“Even though my baby sister is going to be adopted, can I still talk with her as she gets older? You know, give her good big brother advice?”
Amanda here. This was said by a young man about my son’s age as I sat next to him and his mother. His mother was making an adoption plan for her soon-to-be-born baby, a baby that was unexpected and whom she truly didn’t believe she good give good care and stability.
The “not placed” siblings have always tugged at my heartstrings. In my early years of standing by women making adoption plans, the concept of separating siblings was truly one of the most difficult pieces of my job. I knew that it was hard to watch a woman say good-bye to her baby, but it was more difficult to watch the older siblings say that same thing.
This difficulty no doubt comes from my own life story.
I grew up in northern Indiana in an extremely small town along with my two brothers. I am the middle child and the only girl. My brothers and I had no choice but to be playmates as there was no one else within miles of the cornfields. My father was a union electrician and my mother stayed home with us. There were no play dates, no activities, no music lessons. If we wanted something to do, we found something to play together. My favorite childhood memories are those times—the three of us together, simply playing. Now that we are all adults, we are very different individuals with our own unique personalities. Those who know us well cannot believe we are all full siblings as aside from our physical appearance, nothing much else is similar. Regardless, I believe much of what makes me who I am comes directly from the childhood experiences and relationships I developed with my brothers. They were always by my side. They always had (and still have) my back.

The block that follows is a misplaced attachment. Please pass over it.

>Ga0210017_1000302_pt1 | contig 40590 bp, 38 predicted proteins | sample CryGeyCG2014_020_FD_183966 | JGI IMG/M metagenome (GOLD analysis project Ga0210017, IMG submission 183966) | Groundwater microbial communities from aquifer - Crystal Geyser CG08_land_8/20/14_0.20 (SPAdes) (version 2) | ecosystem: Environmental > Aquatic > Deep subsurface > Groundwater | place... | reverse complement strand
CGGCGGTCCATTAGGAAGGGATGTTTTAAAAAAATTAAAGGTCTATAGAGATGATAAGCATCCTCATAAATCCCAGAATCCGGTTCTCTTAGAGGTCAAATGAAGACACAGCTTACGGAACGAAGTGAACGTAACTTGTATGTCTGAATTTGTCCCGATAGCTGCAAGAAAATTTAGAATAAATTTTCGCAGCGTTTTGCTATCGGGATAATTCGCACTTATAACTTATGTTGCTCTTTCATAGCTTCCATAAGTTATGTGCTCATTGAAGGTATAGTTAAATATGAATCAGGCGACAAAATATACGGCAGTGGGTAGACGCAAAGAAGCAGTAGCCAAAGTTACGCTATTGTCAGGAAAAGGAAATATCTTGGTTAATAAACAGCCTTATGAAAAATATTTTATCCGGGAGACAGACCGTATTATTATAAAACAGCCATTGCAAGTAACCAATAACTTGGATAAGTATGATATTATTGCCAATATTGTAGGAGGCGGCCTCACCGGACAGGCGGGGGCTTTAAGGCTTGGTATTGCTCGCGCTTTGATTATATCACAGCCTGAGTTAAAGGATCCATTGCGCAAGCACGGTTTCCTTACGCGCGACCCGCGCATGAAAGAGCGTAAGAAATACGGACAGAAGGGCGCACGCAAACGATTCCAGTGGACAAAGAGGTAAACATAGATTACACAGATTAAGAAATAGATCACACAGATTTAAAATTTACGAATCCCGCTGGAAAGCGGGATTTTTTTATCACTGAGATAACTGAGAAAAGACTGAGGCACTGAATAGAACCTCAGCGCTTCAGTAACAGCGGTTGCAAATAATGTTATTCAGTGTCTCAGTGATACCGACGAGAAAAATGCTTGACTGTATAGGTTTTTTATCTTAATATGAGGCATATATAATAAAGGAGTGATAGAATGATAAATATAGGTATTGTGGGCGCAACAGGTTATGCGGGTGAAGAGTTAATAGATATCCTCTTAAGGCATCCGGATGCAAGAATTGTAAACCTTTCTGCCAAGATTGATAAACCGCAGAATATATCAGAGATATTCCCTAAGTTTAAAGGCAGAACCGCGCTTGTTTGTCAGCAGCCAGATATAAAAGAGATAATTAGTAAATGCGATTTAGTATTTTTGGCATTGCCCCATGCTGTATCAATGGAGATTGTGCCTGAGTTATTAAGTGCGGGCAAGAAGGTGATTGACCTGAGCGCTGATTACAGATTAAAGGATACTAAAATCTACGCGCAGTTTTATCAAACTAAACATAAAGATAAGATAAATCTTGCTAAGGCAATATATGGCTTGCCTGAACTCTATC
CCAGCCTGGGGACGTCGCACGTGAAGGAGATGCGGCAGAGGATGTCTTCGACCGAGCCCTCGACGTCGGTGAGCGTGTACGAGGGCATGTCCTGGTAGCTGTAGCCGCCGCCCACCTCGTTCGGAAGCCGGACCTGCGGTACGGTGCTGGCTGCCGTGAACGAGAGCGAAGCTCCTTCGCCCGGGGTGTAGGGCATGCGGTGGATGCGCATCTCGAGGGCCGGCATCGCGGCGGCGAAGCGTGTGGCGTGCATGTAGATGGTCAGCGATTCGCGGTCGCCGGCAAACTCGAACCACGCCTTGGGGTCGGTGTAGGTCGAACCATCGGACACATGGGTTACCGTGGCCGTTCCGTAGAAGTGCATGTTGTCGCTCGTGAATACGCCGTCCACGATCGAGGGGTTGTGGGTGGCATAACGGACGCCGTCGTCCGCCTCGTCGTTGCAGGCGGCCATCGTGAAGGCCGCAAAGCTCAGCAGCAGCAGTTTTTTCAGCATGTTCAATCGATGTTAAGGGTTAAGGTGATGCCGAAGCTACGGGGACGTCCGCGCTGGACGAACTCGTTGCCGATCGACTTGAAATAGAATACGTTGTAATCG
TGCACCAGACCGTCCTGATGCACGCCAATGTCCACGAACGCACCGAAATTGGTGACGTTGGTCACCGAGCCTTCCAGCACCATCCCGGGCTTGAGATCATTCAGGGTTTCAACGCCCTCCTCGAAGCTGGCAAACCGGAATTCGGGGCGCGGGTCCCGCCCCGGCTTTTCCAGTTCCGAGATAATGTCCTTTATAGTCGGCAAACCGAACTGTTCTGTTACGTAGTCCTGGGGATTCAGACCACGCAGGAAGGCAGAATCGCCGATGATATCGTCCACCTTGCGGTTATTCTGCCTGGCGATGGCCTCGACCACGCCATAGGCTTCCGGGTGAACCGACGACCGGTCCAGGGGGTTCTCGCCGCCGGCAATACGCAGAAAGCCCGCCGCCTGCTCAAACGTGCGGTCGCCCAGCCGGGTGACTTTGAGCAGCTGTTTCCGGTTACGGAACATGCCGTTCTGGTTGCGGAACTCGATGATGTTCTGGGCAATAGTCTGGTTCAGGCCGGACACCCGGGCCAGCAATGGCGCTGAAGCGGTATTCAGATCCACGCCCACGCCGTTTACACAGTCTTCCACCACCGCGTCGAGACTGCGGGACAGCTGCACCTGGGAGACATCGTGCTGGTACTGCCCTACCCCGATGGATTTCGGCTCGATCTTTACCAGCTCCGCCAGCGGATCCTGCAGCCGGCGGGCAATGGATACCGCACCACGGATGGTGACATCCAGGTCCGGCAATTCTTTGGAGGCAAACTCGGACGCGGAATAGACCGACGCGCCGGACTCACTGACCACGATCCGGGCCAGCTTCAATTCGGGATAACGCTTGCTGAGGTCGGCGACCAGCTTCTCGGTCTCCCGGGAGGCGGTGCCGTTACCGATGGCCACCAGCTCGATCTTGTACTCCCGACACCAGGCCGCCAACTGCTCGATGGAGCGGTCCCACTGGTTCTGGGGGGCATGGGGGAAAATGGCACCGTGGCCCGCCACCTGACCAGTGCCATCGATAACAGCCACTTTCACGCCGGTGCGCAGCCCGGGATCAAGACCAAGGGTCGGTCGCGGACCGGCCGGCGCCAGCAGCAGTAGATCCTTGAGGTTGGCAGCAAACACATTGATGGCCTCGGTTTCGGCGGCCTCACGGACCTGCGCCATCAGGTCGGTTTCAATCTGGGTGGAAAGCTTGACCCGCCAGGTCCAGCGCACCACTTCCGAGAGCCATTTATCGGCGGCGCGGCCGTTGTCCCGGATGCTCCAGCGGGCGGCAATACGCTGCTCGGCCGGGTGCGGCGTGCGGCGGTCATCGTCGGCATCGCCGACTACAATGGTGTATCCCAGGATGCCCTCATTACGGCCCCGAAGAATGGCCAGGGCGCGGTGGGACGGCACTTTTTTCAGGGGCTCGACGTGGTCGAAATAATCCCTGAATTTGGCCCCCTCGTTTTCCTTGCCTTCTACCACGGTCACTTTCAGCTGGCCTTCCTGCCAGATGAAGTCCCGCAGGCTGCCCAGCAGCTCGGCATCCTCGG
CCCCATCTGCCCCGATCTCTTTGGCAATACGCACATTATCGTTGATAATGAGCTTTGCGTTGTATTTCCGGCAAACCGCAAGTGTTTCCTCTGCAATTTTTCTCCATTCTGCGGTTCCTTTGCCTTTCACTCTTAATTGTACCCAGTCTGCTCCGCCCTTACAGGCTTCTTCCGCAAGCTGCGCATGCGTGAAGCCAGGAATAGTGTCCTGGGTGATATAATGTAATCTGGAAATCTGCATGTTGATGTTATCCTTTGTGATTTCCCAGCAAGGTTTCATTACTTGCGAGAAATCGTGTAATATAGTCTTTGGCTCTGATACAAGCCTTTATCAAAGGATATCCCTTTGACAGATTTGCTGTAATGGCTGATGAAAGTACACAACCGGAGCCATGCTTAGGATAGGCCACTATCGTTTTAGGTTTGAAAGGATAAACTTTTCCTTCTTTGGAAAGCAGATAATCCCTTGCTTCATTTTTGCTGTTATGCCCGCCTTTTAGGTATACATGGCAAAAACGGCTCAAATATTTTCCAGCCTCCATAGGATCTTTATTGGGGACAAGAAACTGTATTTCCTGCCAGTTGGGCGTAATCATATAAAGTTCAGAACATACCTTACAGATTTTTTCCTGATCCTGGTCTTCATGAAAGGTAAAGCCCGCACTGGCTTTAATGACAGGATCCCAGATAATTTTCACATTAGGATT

When a woman chooses adoption, her decision impacts not only herself and her baby, but the people who love her and care for her as well.
If she has other children, as does “Mama M”, the impact and emotions of those children needs to be considered in the adoption decision as well. Very young children may not notice the growing belly or understand the idea of a newborn baby in their lives. Older children will likely notice and, like the young man who opens this story, not only have questions but want a voice.
One of the best aspects of the evolution of open adoption is that now siblings do get to maintain a connection with one another.
I facilitated a meeting between a prospective adoptive family and an expectant mom earlier this week, and the hopeful dad also came to this realization. “You know, I never really visualized other children being at these visits, but this could be really cool.” And he is right. Other children at the visit ARE really cool.
At ASC, we are passionate about supporting expectant moms through their pregnancies.
One of these ways is by being with her and her children when they meet the prospective adoptive parents for the first time. I have sat in on hundreds of these initial meetings, watched numerous siblings of the unborn listen to the adults speaking and not know what was about to happen. It has just always tugged at me.
Openness in an adoption relationship eases this tug. I am looking forward to watching this young man who reminds me of my own son get to hold and read to his baby sister at their visits. He has promised to continue to get good grades and get into college. He knows his baby sister will be watching. This is open adoption with siblings. My heart is smiling.